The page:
Protection for VMware environments

Trend Micro Deep Security has worked closely with VMware to offer agentless security at the hypervisor level. This security is provided by the Deep Security Virtual Appliance. The appliance is deployed at the cluster level through NSX Manager to offer protection to VMs on the same ESXi host.

Topics on this page:

Deep Security Virtual Appliance features

Scan caching

The scan cache allows the results of an Anti-Malware scan to be used when scanning multiple machines with the same files. When the appliance scans the original guest virtual machine, it keeps track of attributes of the files it is scanning. When other virtual machines are scanned, it can compare these attributes for each file. This means that subsequent files with the same attributes do not need to be scanned fully a second time, which reduces the overall scan time. In situations like virtual desktop infrastructure (VDI) where the images are nearly identical, the performance savings from scan cache are greater.

Scan storm optimization

A 'scan storm' occurs where many scans occur concurrently, causing performance slowdowns. Typically, scan storms occur in large-scale VDI deployments. When performing Anti-Malware scanning, the appliance can use the scan cache feature to optimize its resource usage during a scan storm.

Ease of management

Generally, deploying one Deep Security Virtual Appliance to each ESXi host is easier than deploying a Deep Security Agent on multiple VMs. With NSX, this management savings increases because NSX Manager automatically deploys Deep Security the service when you add a new ESXi host to the cluster.

The virtual appliance can also help with network flexibility. Each Deep Security Agent requires network connectivity to resolve the Deep Security Manager and Relay. By using the Deep Security Virtual Appliance, this network connectivity is limited to the virtual appliance and connectivity to each VM is not required.

In some cases, the infrastructure and VMs may be managed by different teams. By using the virtual appliance, the infrastructure team does not require access to the virtual machine to add protection because it can be deployed at the hypervisor level to protect each of the virtual machines.

VMware deployments with the virtual appliance and NSX

If you want to use the Deep Security Virtual Appliance to protect your guest VMs, you'll need to use VMware NSX Data Center for vSphere (NSX-V) or NSX-T Data Center. NSX-V and NSX-T have several license types. These license types are shown in the table below, along with the Deep Security features supported by each.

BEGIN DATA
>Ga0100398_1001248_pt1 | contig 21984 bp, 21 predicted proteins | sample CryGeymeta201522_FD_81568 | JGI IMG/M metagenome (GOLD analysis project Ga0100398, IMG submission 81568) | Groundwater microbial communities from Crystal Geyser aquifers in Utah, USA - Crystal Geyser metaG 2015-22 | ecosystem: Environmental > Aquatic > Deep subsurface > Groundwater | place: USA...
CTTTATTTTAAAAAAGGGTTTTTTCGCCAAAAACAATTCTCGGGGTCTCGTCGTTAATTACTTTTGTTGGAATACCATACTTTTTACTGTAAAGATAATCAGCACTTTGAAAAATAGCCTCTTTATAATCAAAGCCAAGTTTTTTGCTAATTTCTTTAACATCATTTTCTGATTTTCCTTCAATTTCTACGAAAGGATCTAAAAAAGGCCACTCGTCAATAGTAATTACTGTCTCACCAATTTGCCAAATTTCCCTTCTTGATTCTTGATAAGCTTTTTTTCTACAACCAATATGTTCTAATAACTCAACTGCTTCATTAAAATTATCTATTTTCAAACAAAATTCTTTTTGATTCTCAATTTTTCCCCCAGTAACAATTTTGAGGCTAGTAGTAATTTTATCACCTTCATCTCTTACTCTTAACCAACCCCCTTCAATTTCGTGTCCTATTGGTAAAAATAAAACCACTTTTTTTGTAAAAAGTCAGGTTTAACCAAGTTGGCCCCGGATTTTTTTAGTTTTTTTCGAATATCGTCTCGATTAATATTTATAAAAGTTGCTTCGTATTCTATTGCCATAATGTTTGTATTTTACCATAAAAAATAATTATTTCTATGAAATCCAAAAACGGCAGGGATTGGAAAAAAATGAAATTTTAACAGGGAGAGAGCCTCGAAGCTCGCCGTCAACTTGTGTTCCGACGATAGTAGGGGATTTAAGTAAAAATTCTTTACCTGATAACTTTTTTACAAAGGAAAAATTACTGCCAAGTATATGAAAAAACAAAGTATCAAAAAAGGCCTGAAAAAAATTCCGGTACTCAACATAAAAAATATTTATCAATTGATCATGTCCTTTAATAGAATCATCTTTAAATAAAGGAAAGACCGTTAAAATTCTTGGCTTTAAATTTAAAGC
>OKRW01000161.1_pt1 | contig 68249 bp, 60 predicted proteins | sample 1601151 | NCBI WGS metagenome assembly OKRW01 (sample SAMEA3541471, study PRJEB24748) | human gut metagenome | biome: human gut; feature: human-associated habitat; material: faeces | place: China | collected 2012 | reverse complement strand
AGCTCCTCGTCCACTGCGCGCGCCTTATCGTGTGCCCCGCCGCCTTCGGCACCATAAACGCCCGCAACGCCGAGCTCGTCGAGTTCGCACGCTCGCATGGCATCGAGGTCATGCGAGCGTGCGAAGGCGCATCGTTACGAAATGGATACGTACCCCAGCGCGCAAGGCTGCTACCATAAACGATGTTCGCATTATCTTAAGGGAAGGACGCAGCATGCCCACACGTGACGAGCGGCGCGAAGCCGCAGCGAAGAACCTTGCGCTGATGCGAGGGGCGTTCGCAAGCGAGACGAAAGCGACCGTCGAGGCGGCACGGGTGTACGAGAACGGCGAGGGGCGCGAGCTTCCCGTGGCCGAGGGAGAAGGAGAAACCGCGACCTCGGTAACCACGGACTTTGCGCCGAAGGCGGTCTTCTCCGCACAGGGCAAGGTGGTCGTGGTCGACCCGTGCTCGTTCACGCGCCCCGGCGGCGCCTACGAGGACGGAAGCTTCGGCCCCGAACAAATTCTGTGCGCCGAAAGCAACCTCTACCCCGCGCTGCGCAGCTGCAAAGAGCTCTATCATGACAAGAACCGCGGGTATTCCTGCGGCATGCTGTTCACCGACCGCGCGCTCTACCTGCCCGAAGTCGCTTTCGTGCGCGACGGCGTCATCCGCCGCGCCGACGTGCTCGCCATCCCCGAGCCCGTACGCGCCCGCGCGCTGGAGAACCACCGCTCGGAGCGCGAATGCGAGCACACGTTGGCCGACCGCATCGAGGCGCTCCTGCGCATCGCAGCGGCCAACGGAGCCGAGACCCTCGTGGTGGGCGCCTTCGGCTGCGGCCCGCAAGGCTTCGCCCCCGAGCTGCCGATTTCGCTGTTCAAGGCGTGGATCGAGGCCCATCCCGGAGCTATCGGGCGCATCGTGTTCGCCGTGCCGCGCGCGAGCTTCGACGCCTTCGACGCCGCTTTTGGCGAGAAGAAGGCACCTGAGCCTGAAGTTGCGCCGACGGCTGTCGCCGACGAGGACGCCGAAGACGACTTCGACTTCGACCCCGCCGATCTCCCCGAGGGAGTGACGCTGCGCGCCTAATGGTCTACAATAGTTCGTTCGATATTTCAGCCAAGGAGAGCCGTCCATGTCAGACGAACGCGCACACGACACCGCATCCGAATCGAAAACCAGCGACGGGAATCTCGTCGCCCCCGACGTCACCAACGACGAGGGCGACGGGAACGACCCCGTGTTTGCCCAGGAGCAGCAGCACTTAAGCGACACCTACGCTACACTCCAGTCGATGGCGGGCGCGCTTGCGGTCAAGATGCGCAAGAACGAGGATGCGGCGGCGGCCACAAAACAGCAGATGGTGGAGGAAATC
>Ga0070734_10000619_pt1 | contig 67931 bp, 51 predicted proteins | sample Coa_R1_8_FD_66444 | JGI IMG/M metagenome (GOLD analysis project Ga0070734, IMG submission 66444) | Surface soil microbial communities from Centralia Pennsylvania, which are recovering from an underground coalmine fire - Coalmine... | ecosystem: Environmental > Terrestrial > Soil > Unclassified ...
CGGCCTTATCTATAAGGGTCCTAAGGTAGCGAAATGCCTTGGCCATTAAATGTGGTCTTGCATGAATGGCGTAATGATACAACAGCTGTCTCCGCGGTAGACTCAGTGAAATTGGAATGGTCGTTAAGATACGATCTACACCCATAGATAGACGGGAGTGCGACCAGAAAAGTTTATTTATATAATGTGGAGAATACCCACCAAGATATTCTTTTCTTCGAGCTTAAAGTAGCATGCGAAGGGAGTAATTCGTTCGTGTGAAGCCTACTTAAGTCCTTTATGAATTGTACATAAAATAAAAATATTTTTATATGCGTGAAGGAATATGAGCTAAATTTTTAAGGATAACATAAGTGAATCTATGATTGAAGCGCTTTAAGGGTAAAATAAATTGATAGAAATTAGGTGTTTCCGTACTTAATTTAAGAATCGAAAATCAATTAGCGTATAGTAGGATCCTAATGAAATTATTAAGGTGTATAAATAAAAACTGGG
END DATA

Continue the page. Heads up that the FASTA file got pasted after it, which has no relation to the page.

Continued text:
For a more detailed list of supported features and sub-features that are supported by the Deep Security Virtual Appliance, see Deep Security Virtual Appliance 20 (NSX) supported guest operating systems.


    Deep Security Virtual Appliance deployment

NSX for vSphere (NSX-V) 6.4.x

NSX for vSphere (NSX-V) 6.4.x


NSX-T 3.x




NSX for vShield Endpoint (free)

Advanced Enterprise

NSX Data Center Standard


NSX for vShield Endpoint (free)

NSX Data Center Professional NSX Data Center Advanced NSX Data Center Enterprise Plus NSX Data Center for Remote Office Branch Office
Anti-Malware 1 1 1 1 1 1 1 1
Integrity Monitoring 1 1 1 1 1 1 1 1
Firewall X X X
Intrusion Prevention X X X
Web Reputation X X X
Log Inspection X X X X X X X X
Application Control X X X X X X X X

1 Available on Windows guest VMs only

If a feature is not supported by the appliance (X), it can be procured through the agent. When you install agents to supplement the virtual appliance's functionality, this is known as combined mode.

Some key points when considering combined mode:

  • Management: Deep Security has deployment scripts that can be used to script the deployment of the Deep Security Agent using various orchestration tools (Chef, Puppet, etc). Using the deployment scripts allows for easier deployment of the agent. These scripts also allow activation and assignment of policy. They help to reduce the manual intervention required and reduce the management cost when deploying the agent in a VMware environment.
  • Scan caching performance improvements and Scan storm optimization: In combined mode, the virtual appliance will do scan caching and scan storm optimization for Anti-Malware scanning. This allows the agent footprint on each VM to remain small because only a network driver needs to be installed.

For details on how to set up the Deep Security Virtual Appliance environment, see Deploy the appliance (NSX-T 3.x), or Deploy the appliance (NSX-V)

VMware deployments with the agent only

If you want to protect VMware environments without the virtual appliance or NSX, you can do so by deploying the Deep Security Agent to each of your VMs. In this scenario, you don't need the Deep Security Virtual Appliance, since all protection is provided by the agents. By using the Deep Security Agent, you get all of main features of Deep Security, namely: Anti-Malware, Integrity Monitoring, Firewall, Intrusion Prevention, Web Reputation, Log Inspection, and Application Control. In addition, the agent has the following characteristics:

  • It is lightweight (a Smart Agent). Only the protection modules that you specify (for example, Anti-Malware and Integrity Monitoring) are installed using a policy that you set up on the manager. Further, Deep Security has a feature called 'recommendation scanning', which allows you to only assign rules necessary for the specific workload you are protecting.
  • Windows agents include an Anti-Malware scan cache, containing hashes of previously-scanned files that are frequently accessed, so that they don't need to be rescanned.

To deploy agents, Trend Micro has provided deployment scripts that can be used with various orchestration tools (Chef, Puppet, etc). You can also install the agent manually.

Additional information